Show Me, Show Me, Show Me: FDA to Post Adverse Event Report Data Associated With Certain Products
On December 7, 2016, the Food and Drug Administration announced that it would post on its website adverse event reports from January 2004 to the present for food (including food additives, color additives, and dietary supplements) and cosmetics. These products are regulated by FDA’s Center for Food Safety and Applied Nutrition. Depending on the type of product and adverse event, some reports are mandatory and others are voluntary. Previously, to obtain this information one had to submit a request under the Freedom of Information Act, which we know can take months, if not years. FDA hopes that the posting will provide transparency about adverse event reports and improve public health by identifying possible risks with a particular product.
- FDA will post the data files on a quarterly basis here.
- The information will include that entered into FDA’s CAERS [CFSAN Adverse Event Reporting System] database, such as:
- demographic (e.g., age, gender) and administrative information regarding the adverse event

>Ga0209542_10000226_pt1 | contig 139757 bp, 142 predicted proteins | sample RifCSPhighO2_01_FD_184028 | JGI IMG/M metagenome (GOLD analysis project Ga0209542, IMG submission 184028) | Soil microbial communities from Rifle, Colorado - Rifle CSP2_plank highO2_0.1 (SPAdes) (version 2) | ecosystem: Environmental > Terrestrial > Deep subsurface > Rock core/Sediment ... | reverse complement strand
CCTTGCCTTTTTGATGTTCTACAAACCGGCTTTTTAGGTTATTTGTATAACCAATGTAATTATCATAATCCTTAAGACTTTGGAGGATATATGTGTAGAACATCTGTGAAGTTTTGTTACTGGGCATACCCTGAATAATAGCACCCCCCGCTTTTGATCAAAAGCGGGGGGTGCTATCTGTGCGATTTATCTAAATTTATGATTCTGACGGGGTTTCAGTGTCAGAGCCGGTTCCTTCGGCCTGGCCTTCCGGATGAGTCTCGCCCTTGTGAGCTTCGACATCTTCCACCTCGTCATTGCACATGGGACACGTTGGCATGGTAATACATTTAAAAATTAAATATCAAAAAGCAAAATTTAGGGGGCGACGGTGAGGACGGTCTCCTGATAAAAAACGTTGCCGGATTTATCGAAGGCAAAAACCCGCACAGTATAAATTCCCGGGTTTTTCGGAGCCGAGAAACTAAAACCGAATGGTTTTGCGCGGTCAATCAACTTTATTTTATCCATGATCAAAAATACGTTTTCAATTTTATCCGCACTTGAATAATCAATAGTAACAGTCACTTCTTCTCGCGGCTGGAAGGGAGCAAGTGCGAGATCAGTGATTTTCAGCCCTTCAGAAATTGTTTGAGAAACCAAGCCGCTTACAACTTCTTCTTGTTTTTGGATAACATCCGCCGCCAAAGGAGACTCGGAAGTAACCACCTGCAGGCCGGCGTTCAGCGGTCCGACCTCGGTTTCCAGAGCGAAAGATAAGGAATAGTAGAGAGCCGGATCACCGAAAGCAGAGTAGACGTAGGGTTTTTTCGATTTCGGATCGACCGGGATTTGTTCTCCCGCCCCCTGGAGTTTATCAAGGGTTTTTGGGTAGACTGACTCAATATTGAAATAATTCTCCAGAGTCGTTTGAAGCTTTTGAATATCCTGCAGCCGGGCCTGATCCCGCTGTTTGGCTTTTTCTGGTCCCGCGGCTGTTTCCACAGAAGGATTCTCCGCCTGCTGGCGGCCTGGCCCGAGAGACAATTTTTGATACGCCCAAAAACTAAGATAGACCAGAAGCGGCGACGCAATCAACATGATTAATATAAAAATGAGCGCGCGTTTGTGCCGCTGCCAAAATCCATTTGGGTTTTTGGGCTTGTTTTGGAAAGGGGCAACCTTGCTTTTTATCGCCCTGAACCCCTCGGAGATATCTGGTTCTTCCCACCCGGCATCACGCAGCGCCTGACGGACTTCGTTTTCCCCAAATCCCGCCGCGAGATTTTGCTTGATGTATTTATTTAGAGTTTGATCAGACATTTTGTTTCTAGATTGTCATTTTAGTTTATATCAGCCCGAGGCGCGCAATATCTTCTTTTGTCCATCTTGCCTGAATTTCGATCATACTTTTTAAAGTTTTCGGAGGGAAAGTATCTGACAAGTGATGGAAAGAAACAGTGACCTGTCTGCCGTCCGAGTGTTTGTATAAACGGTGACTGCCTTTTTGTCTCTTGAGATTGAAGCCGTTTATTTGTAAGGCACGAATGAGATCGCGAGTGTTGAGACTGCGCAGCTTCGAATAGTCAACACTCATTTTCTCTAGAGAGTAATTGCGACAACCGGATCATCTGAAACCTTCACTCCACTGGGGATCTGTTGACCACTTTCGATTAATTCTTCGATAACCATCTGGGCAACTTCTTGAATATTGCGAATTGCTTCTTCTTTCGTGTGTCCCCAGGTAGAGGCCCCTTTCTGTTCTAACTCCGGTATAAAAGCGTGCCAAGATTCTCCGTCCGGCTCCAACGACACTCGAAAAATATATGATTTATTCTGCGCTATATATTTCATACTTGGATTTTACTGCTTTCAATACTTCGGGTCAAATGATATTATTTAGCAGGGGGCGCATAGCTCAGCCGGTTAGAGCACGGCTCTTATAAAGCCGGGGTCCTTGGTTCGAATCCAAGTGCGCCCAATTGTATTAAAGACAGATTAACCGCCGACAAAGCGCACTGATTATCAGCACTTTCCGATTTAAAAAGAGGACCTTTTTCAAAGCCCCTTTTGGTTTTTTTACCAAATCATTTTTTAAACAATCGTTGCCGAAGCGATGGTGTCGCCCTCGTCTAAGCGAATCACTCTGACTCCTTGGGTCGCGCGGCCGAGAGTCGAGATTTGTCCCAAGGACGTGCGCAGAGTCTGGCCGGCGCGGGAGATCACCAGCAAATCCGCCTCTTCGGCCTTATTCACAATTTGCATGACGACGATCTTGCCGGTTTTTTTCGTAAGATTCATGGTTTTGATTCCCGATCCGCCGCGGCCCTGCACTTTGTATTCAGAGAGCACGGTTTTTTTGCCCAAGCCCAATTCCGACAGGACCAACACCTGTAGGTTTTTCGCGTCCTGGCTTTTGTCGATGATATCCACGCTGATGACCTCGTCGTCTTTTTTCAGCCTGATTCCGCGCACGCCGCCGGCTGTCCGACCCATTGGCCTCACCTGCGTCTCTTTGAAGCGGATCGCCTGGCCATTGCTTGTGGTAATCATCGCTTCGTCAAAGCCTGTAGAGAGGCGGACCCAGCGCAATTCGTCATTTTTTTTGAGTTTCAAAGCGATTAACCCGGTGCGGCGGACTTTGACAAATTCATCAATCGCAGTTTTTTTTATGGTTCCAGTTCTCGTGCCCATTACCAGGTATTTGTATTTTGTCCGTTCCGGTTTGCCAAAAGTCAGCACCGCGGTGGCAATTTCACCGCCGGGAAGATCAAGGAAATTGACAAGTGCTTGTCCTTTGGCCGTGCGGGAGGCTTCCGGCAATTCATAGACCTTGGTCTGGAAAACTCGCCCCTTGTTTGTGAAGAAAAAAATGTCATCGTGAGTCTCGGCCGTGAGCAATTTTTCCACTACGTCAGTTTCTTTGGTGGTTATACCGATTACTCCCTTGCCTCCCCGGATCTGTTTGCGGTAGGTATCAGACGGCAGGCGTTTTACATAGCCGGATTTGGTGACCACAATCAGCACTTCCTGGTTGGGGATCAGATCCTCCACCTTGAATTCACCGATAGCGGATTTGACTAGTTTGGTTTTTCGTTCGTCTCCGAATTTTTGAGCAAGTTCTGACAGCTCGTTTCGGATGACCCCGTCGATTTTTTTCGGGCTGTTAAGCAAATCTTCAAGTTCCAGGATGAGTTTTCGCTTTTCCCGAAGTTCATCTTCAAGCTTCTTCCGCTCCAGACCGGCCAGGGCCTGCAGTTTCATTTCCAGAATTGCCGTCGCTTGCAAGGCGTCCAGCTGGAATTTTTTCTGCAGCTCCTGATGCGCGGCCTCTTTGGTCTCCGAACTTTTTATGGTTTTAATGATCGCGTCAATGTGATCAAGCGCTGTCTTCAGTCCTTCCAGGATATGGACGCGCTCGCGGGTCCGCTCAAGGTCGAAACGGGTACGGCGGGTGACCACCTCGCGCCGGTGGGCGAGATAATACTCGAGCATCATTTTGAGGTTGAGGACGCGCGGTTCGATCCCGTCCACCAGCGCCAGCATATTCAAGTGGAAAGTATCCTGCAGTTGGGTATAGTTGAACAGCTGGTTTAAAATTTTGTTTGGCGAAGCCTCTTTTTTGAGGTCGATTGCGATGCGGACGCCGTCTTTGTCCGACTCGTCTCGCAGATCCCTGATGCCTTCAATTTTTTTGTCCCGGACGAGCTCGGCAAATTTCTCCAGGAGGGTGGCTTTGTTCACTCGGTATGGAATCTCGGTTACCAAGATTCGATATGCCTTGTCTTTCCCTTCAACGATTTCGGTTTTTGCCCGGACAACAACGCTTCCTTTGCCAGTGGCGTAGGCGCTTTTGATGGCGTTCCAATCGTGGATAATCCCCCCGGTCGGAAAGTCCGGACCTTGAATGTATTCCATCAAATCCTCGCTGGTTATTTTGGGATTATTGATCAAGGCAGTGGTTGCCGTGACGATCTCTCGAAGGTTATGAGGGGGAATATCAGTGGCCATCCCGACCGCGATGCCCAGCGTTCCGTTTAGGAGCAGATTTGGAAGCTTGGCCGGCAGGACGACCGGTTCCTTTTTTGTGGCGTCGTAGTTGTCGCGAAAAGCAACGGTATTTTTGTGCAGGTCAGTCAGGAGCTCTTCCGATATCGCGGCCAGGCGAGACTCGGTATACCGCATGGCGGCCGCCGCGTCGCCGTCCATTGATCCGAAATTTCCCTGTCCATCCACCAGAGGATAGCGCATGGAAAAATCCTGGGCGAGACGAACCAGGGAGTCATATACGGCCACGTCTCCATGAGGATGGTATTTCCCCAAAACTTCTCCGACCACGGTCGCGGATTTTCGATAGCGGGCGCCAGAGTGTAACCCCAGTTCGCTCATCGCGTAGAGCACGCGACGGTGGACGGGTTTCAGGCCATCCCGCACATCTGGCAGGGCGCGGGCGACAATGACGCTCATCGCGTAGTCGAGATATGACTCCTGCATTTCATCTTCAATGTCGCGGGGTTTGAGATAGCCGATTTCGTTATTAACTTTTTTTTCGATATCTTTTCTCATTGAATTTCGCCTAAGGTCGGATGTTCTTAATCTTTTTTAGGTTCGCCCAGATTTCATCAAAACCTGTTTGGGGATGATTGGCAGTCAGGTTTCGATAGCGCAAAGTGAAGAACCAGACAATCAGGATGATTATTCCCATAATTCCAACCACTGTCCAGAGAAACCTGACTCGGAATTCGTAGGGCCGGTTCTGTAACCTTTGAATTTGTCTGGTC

- date of event
- product role (suspect or concomitant)
- reported brand/product name
- industry code/name
- reported symptom(s)
- outcome information
- FDA notes:
Adverse event reports about a particular product and the total number of adverse event reports for a product in the CAERS database only reflect information reported and do not represent any conclusion by FDA about whether the product actually caused the adverse event(s).
- The agency acknowledges that some adverse events associated with any product may be underreported and yet, at times, duplicative
- The agency intends to issue quarterly reports, but there will be a one-month lag. For example, the first quarterly report will be issued in February 2017 and cover CAERS data during October–December 2016. FDA intends to issue its second quarterly report in May 2017 for reports submitted in January-March 2017.
- We note that, while the agency’s efforts to be more transparent are laudable and, perhaps, the posting of information will identify potential safety concerns for particular products, thereby protecting consumers, companies should be aware of the potential liability exposure that posting may now present. While the agency makes clear that the reports do not represent an FDA conclusion or determination that a product may have actually caused the adverse event, it is possible, if not likely, that plaintiff’s lawyers will review the posted information to evaluate possible claims or to support pending lawsuits. Therefore, companies should be made aware of this new initiative, carefully review whether a particular incident must be reported and, if so, be mindful of how they report the event. The report can, and may indeed, be used against a company in litigation.
- Alan G. Minsk